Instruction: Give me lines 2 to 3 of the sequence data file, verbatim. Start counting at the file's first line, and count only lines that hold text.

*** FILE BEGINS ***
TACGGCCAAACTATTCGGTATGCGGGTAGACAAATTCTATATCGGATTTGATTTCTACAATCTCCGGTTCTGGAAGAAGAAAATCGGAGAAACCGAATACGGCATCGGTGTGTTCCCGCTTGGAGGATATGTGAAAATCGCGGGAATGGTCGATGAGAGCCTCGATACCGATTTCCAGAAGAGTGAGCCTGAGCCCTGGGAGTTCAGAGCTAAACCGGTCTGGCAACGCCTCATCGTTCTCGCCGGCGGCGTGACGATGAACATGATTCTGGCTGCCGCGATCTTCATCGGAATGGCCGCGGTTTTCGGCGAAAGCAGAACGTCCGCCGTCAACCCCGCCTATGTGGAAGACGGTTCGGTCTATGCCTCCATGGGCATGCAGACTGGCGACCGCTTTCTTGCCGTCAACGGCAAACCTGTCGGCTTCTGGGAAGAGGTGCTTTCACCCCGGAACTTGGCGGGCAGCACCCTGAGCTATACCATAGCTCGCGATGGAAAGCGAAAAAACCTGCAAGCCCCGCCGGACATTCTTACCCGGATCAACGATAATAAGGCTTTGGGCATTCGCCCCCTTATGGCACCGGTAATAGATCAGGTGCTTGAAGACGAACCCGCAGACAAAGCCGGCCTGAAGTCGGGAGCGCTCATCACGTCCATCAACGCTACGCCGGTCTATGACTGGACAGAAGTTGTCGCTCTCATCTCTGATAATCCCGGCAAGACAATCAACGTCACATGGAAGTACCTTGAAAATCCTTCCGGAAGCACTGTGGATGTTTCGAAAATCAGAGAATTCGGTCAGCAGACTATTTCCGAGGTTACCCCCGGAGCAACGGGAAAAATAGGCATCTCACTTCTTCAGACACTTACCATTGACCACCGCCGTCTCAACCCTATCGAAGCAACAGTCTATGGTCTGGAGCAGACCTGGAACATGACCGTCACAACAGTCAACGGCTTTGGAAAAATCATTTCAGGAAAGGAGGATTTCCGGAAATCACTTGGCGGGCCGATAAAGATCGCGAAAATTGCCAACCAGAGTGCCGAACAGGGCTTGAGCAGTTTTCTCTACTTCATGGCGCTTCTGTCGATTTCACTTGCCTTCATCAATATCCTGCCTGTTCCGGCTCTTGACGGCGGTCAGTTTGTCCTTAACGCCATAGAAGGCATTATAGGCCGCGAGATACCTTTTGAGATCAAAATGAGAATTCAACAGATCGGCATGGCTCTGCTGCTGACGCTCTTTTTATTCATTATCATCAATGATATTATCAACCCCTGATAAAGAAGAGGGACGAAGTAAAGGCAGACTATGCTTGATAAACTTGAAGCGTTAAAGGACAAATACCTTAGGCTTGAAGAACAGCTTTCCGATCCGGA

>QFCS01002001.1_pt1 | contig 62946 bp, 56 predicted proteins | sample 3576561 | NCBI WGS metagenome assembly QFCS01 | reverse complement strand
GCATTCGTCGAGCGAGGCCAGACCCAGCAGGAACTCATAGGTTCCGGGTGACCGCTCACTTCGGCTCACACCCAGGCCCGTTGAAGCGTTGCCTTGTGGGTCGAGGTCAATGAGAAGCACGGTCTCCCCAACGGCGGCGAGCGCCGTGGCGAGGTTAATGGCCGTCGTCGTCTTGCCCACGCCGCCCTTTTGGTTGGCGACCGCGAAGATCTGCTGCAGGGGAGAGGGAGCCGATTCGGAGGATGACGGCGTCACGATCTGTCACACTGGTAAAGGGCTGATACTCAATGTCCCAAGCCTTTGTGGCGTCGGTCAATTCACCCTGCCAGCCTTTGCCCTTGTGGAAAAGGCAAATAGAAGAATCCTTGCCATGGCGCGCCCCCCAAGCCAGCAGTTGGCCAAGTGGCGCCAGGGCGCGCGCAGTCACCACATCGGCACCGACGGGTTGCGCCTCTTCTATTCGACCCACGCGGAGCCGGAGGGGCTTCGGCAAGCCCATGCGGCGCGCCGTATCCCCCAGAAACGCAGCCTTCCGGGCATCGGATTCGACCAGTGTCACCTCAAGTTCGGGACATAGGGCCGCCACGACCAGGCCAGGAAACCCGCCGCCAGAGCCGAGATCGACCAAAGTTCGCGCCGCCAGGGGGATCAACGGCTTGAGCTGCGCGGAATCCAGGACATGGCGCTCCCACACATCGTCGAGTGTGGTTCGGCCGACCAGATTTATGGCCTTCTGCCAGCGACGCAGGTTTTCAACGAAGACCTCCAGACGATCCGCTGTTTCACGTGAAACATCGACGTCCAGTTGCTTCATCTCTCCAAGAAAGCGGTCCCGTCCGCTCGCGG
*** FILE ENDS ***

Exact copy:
>QFCS01002001.1_pt1 | contig 62946 bp, 56 predicted proteins | sample 3576561 | NCBI WGS metagenome assembly QFCS01 | reverse complement strand
GCATTCGTCGAGCGAGGCCAGACCCAGCAGGAACTCATAGGTTCCGGGTGACCGCTCACTTCGGCTCACACCCAGGCCCGTTGAAGCGTTGCCTTGTGGGTCGAGGTCAATGAGAAGCACGGTCTCCCCAACGGCGGCGAGCGCCGTGGCGAGGTTAATGGCCGTCGTCGTCTTGCCCACGCCGCCCTTTTGGTTGGCGACCGCGAAGATCTGCTGCAGGGGAGAGGGAGCCGATTCGGAGGATGACGGCGTCACGATCTGTCACACTGGTAAAGGGCTGATACTCAATGTCCCAAGCCTTTGTGGCGTCGGTCAATTCACCCTGCCAGCCTTTGCCCTTGTGGAAAAGGCAAATAGAAGAATCCTTGCCATGGCGCGCCCCCCAAGCCAGCAGTTGGCCAAGTGGCGCCAGGGCGCGCGCAGTCACCACATCGGCACCGACGGGTTGCGCCTCTTCTATTCGACCCACGCGGAGCCGGAGGGGCTTCGGCAAGCCCATGCGGCGCGCCGTATCCCCCAGAAACGCAGCCTTCCGGGCATCGGATTCGACCAGTGTCACCTCAAGTTCGGGACATAGGGCCGCCACGACCAGGCCAGGAAACCCGCCGCCAGAGCCGAGATCGACCAAAGTTCGCGCCGCCAGGGGGATCAACGGCTTGAGCTGCGCGGAATCCAGGACATGGCGCTCCCACACATCGTCGAGTGTGGTTCGGCCGACCAGATTTATGGCCTTCTGCCAGCGACGCAGGTTTTCAACGAAGACCTCCAGACGATCCGCTGTTTCACGTGAAACATCGACGTCCAGTTGCTTCATCTCTCCAAGAAAGCGGTCCCGTCCGCTCGCGG